The Glass Menagerie

A spectacular cast and an inspired lighting design elevate a simple, emotional story

By Rev. Adam McKinney on February 22, 2018

Without putting too fine a point on it, Tennessee Williams' The Glass Menagerie is about the past, present and future: regrets about the past, anxiety about the future, and being petrified in the present. Those are the themes explored in a play about a mother and her two children, but the metafictional theme is one of memory, which our narrator tells us at the beginning. Tom Wingfield, an analog for Williams, greets the audience and lets us know that this recounting of a pivotal moment in his family's life is being told with the hazy embellishments of memory, with music and lighting being a bit softer and gauzier than they were in real life.

Lakewood Playhouse's production of The Glass Menagerie is a spare piece of theater, featuring three main characters (and a fourth who comes in later), but it feels larger, with sound and lighting design taking on a life of their own. The story: Tom Wingfield (Niclas Olsen) is the frustrated poet tasked with being the breadwinner for mother Amanda (Dayna Childs) and sister Laura (Jess Weaver). Years ago, the husband and father of the Wingfield family abruptly abandoned them, leaving a bitter, aimless hole in his absence. Amanda finds meaning in reliving the glory days of her youth, and pushing the shy, delicate Laura to either find a husband or get a job. Eventually, a gentleman caller named O'Connor (Nick Fitzgerald) will come to dinner and make everything complicated.

First and foremost, the offstage stars are the lighting and sound design, as conducted by Aaron Mohs-Hale and John Munn, respectively. As I said earlier, Tom engages directly with the audience, calling attention to its theatrical nature, and setting expectations for the ambience. Throughout the show, Tom will lurk in the background, guiding music and dimming lights with a wave of his hand. While this technical prowess is all very impressive, The Glass Menagerie would crumble without a strong core of actors; this production, thankfully, has no weak spots in that category.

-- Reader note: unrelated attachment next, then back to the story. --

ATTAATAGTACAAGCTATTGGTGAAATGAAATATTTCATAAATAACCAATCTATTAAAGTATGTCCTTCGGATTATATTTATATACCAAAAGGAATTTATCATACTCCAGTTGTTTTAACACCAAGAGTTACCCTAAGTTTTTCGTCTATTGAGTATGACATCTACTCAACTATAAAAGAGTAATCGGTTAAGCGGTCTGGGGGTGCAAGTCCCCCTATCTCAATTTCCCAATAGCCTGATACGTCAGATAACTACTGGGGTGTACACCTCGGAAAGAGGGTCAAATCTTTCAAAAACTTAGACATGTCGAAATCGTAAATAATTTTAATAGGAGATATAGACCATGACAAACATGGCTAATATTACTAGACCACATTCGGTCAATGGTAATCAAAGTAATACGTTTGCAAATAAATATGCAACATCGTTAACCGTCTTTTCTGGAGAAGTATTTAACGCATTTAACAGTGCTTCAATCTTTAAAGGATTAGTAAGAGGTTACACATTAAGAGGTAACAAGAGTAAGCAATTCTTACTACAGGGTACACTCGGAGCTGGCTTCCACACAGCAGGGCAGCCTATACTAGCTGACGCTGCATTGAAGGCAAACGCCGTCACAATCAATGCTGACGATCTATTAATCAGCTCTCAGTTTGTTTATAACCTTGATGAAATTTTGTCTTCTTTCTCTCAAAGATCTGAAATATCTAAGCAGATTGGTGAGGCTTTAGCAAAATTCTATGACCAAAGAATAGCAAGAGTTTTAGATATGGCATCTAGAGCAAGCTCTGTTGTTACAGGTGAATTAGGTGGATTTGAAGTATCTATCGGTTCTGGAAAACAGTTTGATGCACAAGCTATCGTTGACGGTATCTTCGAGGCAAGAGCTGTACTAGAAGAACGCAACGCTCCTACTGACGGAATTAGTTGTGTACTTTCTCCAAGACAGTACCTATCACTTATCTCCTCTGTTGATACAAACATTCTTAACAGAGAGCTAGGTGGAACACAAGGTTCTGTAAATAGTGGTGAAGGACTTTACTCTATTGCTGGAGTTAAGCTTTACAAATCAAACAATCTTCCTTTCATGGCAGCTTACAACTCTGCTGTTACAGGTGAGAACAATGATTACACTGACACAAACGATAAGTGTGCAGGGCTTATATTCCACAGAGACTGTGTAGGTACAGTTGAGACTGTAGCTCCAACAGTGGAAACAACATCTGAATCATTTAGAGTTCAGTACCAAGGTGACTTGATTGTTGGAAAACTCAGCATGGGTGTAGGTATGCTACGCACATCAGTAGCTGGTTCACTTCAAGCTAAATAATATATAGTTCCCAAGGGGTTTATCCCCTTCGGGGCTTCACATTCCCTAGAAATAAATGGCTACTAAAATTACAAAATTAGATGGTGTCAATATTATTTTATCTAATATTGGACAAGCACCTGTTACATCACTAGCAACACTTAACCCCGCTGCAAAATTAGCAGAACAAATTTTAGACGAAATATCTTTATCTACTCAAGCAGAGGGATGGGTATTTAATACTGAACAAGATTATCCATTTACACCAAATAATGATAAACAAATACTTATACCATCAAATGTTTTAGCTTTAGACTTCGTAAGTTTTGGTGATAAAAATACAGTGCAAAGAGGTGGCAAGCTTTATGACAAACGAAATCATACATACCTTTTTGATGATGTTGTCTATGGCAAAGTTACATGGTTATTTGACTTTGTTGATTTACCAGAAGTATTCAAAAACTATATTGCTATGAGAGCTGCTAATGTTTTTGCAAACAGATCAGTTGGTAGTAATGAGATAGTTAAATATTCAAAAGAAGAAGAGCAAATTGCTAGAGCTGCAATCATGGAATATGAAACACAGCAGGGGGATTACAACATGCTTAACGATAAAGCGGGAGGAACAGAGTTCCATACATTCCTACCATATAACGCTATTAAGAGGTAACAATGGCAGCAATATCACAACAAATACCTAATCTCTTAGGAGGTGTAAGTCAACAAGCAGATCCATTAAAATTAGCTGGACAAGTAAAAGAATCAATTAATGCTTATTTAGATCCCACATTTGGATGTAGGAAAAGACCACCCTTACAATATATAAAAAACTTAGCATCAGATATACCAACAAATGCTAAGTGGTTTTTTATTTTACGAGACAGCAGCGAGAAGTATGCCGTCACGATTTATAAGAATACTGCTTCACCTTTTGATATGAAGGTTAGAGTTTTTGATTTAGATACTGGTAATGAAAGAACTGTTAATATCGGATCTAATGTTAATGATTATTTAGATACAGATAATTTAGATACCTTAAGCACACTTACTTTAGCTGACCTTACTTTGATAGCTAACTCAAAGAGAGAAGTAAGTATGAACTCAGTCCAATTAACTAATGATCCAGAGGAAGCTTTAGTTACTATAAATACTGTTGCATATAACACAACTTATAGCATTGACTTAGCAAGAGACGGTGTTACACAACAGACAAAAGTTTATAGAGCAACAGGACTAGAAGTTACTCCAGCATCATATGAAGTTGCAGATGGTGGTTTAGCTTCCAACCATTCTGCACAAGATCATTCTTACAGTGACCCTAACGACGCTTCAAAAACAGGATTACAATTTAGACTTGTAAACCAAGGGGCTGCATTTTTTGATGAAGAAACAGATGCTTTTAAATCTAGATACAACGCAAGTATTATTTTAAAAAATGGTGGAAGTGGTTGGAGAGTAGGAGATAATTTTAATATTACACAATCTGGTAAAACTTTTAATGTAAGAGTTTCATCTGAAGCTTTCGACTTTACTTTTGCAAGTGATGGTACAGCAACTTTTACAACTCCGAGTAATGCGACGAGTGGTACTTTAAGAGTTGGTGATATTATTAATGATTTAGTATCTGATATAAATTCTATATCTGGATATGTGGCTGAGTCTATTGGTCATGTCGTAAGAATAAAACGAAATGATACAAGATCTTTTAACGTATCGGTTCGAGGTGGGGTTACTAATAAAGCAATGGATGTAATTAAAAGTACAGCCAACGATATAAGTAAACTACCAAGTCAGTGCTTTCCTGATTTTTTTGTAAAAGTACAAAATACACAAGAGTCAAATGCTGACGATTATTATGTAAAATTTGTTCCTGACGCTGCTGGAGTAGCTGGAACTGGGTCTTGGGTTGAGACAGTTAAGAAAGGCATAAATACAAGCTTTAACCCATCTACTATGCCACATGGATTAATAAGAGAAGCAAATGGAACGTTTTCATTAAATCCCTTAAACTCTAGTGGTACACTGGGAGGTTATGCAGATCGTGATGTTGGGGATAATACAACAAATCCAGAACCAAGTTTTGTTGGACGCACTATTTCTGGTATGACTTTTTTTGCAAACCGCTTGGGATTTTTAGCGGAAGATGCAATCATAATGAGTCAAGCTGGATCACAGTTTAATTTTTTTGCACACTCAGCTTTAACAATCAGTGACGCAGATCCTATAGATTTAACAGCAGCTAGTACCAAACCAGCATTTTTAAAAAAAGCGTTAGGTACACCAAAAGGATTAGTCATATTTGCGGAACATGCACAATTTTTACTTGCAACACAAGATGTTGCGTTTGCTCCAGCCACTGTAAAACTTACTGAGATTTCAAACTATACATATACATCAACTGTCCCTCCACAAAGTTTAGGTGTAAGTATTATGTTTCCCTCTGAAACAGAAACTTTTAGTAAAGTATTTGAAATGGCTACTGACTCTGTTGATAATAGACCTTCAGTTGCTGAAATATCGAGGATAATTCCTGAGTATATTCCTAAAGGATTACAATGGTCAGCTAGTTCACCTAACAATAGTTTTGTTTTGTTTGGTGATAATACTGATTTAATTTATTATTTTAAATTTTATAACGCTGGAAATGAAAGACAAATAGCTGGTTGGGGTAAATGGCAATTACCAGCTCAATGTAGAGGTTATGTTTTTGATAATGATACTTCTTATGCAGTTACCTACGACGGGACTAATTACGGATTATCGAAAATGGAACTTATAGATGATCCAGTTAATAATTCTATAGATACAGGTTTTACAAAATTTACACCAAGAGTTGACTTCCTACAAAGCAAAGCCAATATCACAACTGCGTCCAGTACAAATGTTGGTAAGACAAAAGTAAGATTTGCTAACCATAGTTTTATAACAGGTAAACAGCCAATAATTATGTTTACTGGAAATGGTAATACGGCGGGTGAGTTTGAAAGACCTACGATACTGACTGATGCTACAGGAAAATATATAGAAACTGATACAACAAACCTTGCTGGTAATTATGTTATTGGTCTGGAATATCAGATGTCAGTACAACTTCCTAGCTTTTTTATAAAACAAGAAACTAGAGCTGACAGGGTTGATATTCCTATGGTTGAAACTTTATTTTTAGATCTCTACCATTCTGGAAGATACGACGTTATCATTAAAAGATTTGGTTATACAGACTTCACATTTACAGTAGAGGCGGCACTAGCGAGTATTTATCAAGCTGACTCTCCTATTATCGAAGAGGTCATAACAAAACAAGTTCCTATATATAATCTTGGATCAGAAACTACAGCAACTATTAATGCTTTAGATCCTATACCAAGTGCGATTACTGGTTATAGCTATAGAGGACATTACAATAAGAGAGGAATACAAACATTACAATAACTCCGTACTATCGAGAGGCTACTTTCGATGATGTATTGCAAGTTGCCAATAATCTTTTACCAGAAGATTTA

Olsen makes the first big impression, bouncing back and forth between a wry narrator in the future, and an impassioned young man in the narrative. Childs maybe has the second most difficult role, with her genteel, loquacious mother delivering paragraphs of dialogue, and her balancing notes of overbearing and worrywart doting. As Laura, Weaver walks a tightrope, having to play a character with both a physical and mental disability, and not make it overly showy. Micheal O'Hara has directed a fantastic crew of actors who all nail the particular difficulties given to them by the verbose and evocative script by Williams. Fitzgerald, coming in at the end, more than holds his own in a role that could easily upend the play if done poorly.

There's very little to object to in The Glass Menagerie. It must be said, though, that it is a bit long; for a story as simple as this, two-and-a-half hours (plus intermission) is pushing it. Still, it never felt as long as it was, and the wistful emotion it evokes is enough to keep one entirely invested.

THE GLASS MENAGERIE, 8 p.m., Friday-Saturday; 2 p.m., Sunday, through March 11, $20-$26, Lakewood Playhouse, 5729 Lakewood Towne Center Blvd. SW, 253.588.0042,